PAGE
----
Wednesday, July 23, 2014

The Loathsome Timothy Taylor

I was composing a piece in which for some reason I referred to "the loathsome Timothy Taylor." But then I paused and asked myself "why loathsome?" Shortly after I read this comment by Owen Paine at Economist's View: "Timmy Taylor is a loathsome lamprey like creature..." referring to a piece by Taylor, "Are Labor Markets Exploitative," Mark Thoma had linked to. I have to credit Taylor with answering my query.

Taylor's schtick was to cite a long piece from a pro-slavery essay that also referred to labor markets as exploitive.

"Of course," Mr. Taylor demurs, "the fact that a point of view has some appalling allies doesn't make it incorrect." Of course, his whole point in citing the passage was to insinuate the very conclusion he disavows.

But what of Mr. Taylor's allies? I won't stoop to the sweeping generalities that he did but will here confine myself to the "lump-of-labor fallacy" crowd of professional detractors against shorter work time. Taylor, as I have pointed out, wrote a piece titled "Dept of Misunderstandings" reciting the bogus fallacy claim.

Well, there is a history to that claim (that I happen to have researched) and one of the more despicable documents I encountered was "An Arbitrary Workday" published in 1903 by Smith and Walmsley, one of the first commercial public relations firms to set up office in Washington D.C. The "report" by Robert H. Watkins is loaded with the same kind of sappy Horatio Alger uplift schmaltz that Taylor admires but, also this:
The passage of the bill would indeed in its clumsy way go far toward engrafting the system of eight hours a day throughout the United States, but to contemplate what that would mean is to think of nothing less than a national folly. In my humble opinion, if the bill should pass and every manufacturing concern in the country and every employer of labor should consent to and adopt the eight-hour system, it would instantly mark the decay of the splendid prestige of the United States as the richest and most powerful country on earth. As I have already said, I believe the measure an assault upon the liberty of both the employer and the employee. I do not wish to see the day when American manufacturers and American workmen should not have all the chances they desire with the manufacturers and workmen of the rest of the world. The arbitrary rule of eight hours would make men machines that would surely rust, and would discourage individuality of effort and purpose. It would subject us to a competition with foreign producers with which we could not possibly cope. Civilization has not yet reached the period of impossible felicity when multitudes of men may every day, year in and year out, quit work and go to improving themselves with idleness. The notion that the employer, finding he can not get as much out of his men by only eight hours, will be obliged to employ more men to complete the job, will not do to consider in these days. Under that system manufacturing in America will go backward and employers grow less. As line after line of production is abandoned the crowds of idle will be correspondingly increased.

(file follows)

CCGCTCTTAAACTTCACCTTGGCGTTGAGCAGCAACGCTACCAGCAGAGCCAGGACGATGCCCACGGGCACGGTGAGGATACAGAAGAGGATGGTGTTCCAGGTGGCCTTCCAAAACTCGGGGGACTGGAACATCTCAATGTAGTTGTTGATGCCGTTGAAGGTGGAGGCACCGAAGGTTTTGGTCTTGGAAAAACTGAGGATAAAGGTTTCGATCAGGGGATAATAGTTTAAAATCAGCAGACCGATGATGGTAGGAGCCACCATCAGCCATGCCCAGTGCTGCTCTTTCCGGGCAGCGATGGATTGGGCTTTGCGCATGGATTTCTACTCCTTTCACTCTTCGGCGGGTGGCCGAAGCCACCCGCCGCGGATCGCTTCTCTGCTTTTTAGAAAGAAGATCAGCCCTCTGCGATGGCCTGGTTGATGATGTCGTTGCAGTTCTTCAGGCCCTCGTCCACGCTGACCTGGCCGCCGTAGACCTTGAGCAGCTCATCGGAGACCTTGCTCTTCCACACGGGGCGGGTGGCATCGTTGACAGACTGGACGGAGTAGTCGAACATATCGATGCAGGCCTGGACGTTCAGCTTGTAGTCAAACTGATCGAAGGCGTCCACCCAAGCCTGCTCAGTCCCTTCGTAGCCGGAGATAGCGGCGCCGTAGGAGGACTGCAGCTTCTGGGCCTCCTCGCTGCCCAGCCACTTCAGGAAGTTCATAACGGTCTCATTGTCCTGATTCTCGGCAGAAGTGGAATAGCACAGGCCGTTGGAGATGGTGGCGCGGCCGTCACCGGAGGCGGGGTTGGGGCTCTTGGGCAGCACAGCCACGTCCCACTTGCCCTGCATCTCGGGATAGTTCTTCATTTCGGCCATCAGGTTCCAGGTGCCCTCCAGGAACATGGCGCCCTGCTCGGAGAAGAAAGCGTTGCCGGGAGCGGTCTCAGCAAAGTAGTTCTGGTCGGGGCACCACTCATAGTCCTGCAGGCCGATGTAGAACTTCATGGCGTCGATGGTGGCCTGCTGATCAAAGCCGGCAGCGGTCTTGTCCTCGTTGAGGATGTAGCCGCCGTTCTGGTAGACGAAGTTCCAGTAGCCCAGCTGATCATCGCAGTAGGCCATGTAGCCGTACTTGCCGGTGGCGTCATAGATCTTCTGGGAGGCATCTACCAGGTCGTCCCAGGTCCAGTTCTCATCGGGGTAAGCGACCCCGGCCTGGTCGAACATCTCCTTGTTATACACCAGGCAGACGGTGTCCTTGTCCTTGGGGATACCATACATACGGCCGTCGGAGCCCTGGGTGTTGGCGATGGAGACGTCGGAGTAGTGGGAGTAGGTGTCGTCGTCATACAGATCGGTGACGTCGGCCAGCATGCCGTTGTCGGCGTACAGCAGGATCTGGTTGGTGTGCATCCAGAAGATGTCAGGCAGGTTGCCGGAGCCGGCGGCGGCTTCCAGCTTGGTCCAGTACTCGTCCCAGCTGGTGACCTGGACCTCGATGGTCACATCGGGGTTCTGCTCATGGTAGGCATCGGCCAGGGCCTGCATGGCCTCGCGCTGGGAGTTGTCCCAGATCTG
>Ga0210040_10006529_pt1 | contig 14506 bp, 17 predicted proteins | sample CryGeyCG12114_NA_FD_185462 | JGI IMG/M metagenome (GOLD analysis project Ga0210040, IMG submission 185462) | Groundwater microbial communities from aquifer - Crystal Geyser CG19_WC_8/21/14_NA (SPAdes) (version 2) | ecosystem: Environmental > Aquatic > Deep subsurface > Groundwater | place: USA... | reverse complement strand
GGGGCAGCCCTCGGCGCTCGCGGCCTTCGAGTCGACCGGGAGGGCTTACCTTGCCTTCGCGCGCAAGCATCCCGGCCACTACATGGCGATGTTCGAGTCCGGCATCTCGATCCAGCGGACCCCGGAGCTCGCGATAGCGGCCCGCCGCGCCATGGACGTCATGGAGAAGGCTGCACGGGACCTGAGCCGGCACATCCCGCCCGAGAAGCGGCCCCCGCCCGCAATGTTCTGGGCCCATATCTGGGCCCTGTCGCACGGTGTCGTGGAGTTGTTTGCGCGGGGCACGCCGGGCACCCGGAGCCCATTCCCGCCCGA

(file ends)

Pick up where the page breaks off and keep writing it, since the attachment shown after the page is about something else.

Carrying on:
Having lived for some years in a Southern State which has made remarkable progress in manufacturing, especially in metal production and in mining, I contemplate with dread the effect there of a possible eight-hour system for labor. A great proportion of Southern labor is negro labor. To turn loose every day the hordes of negroes that would be idle so much of the day as the eight-hour system would give them would visit on the South nothing short of calamity. The negro problem is grave enough at best. It is vexing the calm of our greatest statesmen and baffling already the efforts of our most strenuous intellects. Who is going to provide entertainment, profitable and wholesome entertainment, for our negroes in their hours of ease? Who is going to guarantee that the passions of the blacks -- the millions of blacks -- will conform themselves to the invocations of the lyceum and the library? It is a matter of record that the towns and urban communities throughout the South show that there is most crime among negroes on days on which they are not at work, their few whole holidays and their once-a-week half-holidays. The eight-hour system would give them some holiday every day and the race would either degrade every community in the South or have to be exterminated.